I believe so, because I accept a Hayekian theory of spontaneous order in a market economy, and I therefore believe that effective central planning is impossible. That's why I follow this site. A few CEOs don't decide which productive organizations succeed in the market in a given season. Millions of free consumers decide.

I don't only believe that central authorities in a planning apparatus are not smart enough to plan large-scale economic organization. I believe they cannot be smart enough. Large-scale economic organization can exist in a market economic. It just can't be "planned" in the conventional sense.

Similarly, many people believe that Presidents of the United States presiding over the nation during times of relative economic prosperity must be responsible for the prosperity somehow. Muirgeo is a good example. These people talk about their favorite presidents this way, just as Don talks about corporate presidents in the nominally "private" sector this way.

Some "libertarians" seem to believe that practically omniscient central planners are impossible only in the socialist state sector. In the nominally "private" sector of a corporative state, expecting these miraculous wise men to add incredible value to resources through their unparalleled foresight and boundless intellect is completely reasonable.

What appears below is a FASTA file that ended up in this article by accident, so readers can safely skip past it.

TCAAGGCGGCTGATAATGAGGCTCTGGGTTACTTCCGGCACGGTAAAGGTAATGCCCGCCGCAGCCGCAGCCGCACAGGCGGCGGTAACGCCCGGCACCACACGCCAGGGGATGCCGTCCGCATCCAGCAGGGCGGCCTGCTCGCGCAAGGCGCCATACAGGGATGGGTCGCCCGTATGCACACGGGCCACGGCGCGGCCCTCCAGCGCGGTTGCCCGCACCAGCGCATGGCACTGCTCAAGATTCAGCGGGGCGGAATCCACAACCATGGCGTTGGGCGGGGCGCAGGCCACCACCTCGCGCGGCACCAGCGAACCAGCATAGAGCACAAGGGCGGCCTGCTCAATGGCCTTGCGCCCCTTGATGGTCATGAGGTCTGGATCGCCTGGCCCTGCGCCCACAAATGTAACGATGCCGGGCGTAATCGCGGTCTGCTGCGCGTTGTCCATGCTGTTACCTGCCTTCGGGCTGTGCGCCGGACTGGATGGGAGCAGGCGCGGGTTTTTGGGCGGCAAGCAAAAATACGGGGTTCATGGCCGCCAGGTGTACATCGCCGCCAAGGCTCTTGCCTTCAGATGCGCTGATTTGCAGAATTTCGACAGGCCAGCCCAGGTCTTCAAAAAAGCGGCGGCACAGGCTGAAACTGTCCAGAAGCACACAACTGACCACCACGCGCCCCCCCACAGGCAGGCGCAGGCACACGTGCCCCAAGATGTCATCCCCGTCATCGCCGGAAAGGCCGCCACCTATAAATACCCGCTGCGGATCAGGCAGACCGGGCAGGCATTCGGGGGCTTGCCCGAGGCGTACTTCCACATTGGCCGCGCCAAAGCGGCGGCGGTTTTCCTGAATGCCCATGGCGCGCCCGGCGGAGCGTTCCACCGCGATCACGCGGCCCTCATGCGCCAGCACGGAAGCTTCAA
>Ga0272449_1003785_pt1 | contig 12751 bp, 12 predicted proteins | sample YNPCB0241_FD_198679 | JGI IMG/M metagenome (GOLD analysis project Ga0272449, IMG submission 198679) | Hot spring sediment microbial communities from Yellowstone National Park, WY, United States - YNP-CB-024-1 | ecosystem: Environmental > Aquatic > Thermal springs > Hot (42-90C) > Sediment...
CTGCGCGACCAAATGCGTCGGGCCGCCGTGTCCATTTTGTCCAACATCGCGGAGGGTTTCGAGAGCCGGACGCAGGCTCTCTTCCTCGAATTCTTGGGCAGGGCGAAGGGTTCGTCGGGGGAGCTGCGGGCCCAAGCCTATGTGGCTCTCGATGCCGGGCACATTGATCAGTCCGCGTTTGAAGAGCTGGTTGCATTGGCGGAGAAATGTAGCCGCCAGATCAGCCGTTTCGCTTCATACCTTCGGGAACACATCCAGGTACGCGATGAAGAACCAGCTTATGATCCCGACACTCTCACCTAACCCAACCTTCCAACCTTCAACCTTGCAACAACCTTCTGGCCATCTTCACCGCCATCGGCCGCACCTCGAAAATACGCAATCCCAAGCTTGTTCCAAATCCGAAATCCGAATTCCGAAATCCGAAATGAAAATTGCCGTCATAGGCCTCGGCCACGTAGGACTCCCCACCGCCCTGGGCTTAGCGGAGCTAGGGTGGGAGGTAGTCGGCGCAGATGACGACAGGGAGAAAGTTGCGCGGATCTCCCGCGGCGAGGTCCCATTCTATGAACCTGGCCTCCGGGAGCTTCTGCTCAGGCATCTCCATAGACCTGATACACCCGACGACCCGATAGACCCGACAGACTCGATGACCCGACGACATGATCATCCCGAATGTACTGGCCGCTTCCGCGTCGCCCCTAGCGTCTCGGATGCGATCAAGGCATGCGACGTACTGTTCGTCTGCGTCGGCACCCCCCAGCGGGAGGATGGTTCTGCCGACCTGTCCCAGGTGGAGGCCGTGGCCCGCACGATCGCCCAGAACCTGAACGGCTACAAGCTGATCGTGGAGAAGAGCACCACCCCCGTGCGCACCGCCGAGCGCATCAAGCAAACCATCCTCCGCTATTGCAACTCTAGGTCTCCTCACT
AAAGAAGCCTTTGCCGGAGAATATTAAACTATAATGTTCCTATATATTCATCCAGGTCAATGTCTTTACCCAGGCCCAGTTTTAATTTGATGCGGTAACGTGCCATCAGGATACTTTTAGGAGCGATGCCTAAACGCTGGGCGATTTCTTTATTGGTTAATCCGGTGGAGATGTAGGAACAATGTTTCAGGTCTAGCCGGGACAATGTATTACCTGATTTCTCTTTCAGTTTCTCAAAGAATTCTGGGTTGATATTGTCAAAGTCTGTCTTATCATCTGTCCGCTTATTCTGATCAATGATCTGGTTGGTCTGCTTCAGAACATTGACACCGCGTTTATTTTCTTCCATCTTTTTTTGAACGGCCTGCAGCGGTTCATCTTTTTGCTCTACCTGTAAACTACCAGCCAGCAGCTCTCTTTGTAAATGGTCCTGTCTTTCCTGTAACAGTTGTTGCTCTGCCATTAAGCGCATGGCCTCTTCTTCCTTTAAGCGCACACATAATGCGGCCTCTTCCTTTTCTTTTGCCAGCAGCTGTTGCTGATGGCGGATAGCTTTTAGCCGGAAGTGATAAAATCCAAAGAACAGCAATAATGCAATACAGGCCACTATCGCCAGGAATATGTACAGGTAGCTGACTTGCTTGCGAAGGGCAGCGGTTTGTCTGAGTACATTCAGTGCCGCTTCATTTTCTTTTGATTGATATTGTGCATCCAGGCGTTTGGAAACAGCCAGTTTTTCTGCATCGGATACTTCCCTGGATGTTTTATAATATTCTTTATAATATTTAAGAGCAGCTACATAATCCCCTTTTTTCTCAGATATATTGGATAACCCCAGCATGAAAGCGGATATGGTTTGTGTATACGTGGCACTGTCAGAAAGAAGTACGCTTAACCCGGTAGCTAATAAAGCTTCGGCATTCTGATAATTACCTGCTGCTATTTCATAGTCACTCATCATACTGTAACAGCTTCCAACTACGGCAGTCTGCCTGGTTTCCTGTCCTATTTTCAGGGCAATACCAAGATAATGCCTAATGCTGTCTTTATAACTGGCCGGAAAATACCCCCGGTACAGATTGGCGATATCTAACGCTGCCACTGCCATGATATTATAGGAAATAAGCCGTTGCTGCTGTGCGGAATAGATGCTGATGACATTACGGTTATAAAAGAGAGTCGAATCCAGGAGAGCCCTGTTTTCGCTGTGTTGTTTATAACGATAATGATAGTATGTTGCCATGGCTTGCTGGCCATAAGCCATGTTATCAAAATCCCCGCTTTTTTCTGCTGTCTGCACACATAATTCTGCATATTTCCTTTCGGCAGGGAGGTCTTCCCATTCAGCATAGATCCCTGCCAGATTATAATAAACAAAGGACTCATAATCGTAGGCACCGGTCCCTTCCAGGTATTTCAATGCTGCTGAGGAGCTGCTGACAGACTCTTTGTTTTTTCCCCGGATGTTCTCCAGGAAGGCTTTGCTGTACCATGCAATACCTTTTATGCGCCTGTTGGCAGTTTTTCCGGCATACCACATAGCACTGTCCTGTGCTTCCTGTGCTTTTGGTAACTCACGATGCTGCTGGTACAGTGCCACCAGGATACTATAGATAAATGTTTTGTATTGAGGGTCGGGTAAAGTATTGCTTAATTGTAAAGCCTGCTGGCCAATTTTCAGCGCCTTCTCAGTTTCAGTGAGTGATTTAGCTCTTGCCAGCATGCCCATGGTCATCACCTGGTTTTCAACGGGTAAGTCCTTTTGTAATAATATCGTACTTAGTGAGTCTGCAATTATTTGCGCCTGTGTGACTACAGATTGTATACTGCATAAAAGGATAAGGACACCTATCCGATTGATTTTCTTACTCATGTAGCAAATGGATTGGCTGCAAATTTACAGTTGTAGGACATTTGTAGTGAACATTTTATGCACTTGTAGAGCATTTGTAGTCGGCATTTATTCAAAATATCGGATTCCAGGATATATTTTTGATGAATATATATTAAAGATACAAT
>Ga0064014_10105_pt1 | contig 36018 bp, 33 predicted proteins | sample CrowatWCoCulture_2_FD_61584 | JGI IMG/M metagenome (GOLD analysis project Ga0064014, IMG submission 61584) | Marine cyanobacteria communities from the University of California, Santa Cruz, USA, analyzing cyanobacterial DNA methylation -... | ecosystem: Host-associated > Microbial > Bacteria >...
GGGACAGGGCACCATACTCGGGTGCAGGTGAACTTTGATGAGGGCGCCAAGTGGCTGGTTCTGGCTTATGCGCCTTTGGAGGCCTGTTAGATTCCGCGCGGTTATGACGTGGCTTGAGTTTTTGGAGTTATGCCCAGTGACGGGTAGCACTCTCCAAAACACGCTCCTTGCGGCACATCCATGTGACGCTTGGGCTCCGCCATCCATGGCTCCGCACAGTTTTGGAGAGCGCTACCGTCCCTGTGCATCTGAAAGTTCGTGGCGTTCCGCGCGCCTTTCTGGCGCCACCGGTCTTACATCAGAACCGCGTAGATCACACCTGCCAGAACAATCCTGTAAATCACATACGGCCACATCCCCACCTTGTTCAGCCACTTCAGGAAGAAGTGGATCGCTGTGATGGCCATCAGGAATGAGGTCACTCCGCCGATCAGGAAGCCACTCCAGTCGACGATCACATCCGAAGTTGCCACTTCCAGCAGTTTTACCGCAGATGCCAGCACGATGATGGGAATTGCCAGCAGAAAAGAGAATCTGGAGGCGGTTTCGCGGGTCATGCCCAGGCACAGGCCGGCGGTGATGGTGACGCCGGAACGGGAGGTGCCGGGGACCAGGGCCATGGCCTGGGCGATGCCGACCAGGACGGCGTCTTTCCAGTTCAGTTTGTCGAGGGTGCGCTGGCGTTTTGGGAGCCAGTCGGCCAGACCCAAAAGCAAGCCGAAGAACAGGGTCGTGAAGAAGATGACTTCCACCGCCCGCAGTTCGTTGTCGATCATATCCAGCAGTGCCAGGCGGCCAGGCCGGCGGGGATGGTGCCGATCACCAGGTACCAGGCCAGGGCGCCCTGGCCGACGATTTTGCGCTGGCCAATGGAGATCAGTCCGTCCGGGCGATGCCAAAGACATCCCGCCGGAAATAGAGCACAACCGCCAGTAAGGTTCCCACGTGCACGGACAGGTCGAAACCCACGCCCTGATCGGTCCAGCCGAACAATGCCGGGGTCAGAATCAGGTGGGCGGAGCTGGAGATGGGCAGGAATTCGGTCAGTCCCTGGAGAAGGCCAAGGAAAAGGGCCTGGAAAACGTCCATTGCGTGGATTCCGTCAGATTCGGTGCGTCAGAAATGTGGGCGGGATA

Martin Brock June 27, 2009 at 8:43 pm

Large-scale economic organization can exist in a market economy.

Martin Brock June 27, 2009 at 9:21 pm

A few days ago, I heard Obama pontificate on his awesome responsibility as Commander in Chief. Notably, he said, "Only one man is the President." He spoke the words, so I relate the emphasis in his voice, but the emphasis is his, not mine.

As a libertarian, other words came spontaneously to my mind. "The President is only one man." I think that sums it up.

Martin Brock June 27, 2009 at 9:34 pm

In the scenario above, one thing would change. Fewer CEOs would appropriate fortunes from corporate bottom lines and then go on to found new corporations with the loot, even competing corporations. For this reason, I oppose limits of the kind Obama favors. I instead favor a progressive consumption tax.